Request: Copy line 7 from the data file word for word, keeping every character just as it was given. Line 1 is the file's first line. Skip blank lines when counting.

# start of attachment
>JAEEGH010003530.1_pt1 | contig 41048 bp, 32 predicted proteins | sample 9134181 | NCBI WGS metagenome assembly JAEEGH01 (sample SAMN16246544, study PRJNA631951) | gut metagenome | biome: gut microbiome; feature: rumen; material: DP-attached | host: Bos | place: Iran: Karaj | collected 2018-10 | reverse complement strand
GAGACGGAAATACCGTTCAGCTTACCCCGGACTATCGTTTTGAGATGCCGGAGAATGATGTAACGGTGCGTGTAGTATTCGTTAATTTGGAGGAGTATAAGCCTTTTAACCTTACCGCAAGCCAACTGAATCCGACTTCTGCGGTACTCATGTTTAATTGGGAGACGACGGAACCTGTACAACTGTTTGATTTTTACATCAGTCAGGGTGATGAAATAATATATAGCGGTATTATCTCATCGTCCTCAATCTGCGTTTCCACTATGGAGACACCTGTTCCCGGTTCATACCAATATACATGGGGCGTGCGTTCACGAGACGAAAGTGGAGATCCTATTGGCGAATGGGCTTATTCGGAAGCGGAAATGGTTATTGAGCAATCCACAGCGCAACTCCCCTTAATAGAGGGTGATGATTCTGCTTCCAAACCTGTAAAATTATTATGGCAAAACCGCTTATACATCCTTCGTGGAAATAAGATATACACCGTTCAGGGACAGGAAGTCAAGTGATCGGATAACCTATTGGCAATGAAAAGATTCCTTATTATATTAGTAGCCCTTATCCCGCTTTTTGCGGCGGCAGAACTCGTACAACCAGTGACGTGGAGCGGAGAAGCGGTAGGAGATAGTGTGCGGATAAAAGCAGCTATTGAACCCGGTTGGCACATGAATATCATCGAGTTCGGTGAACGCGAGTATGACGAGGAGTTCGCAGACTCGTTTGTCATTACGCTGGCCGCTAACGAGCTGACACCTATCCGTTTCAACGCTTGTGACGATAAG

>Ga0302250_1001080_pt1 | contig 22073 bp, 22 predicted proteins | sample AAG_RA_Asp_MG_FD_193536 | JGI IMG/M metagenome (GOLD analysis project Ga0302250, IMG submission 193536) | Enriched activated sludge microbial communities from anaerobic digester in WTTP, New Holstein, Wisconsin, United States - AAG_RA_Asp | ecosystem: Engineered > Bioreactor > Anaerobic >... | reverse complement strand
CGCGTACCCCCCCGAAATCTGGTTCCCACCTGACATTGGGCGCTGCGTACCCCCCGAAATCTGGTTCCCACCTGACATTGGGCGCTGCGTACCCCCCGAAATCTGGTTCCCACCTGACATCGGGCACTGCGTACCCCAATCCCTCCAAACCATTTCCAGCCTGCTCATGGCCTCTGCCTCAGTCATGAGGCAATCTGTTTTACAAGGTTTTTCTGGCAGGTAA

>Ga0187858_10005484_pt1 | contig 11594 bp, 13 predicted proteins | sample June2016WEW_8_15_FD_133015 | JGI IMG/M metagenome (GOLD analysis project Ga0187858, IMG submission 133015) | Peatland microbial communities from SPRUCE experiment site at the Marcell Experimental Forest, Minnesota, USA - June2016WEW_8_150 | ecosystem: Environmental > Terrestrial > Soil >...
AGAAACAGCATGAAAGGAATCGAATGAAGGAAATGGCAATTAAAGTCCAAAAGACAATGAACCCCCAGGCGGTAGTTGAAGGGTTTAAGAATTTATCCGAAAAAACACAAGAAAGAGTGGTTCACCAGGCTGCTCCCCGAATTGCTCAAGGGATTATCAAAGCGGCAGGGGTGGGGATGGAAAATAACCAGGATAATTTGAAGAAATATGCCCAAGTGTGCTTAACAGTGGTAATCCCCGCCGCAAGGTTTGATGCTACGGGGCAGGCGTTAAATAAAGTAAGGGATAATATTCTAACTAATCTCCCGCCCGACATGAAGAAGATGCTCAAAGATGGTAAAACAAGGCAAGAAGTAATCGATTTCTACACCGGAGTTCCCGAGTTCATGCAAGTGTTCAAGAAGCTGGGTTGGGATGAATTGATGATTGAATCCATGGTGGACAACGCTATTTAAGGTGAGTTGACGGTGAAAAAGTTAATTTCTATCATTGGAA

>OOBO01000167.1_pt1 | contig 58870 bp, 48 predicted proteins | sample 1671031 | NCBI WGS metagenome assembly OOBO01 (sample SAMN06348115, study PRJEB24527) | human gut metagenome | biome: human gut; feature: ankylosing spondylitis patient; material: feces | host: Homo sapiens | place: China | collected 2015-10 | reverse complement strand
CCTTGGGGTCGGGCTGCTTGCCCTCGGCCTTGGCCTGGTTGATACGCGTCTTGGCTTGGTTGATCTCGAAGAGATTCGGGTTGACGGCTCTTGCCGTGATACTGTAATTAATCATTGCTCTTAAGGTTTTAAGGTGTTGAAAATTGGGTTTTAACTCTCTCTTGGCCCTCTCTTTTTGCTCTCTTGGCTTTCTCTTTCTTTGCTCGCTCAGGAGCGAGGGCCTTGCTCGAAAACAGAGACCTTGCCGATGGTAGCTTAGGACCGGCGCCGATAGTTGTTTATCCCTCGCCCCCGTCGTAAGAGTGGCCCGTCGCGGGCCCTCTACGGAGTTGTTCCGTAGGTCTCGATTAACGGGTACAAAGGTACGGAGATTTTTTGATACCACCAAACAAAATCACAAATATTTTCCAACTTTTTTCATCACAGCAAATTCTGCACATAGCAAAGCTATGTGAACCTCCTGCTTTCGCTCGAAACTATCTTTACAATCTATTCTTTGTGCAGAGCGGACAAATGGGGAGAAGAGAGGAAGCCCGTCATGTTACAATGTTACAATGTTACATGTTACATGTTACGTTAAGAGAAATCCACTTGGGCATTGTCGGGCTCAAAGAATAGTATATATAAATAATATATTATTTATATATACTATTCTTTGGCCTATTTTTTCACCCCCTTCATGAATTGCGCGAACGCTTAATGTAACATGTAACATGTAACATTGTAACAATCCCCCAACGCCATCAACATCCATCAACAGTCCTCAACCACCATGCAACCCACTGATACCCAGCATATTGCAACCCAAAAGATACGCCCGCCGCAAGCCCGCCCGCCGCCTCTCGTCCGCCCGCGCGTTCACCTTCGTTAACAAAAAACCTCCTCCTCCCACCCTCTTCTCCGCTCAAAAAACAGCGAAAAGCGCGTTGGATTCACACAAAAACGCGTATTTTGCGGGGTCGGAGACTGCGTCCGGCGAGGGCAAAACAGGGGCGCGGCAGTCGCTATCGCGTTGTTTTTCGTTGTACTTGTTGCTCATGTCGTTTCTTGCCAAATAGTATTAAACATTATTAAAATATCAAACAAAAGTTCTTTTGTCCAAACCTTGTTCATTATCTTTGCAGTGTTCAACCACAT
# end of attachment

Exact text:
>OOBO01000167.1_pt1 | contig 58870 bp, 48 predicted proteins | sample 1671031 | NCBI WGS metagenome assembly OOBO01 (sample SAMN06348115, study PRJEB24527) | human gut metagenome | biome: human gut; feature: ankylosing spondylitis patient; material: feces | host: Homo sapiens | place: China | collected 2015-10 | reverse complement strand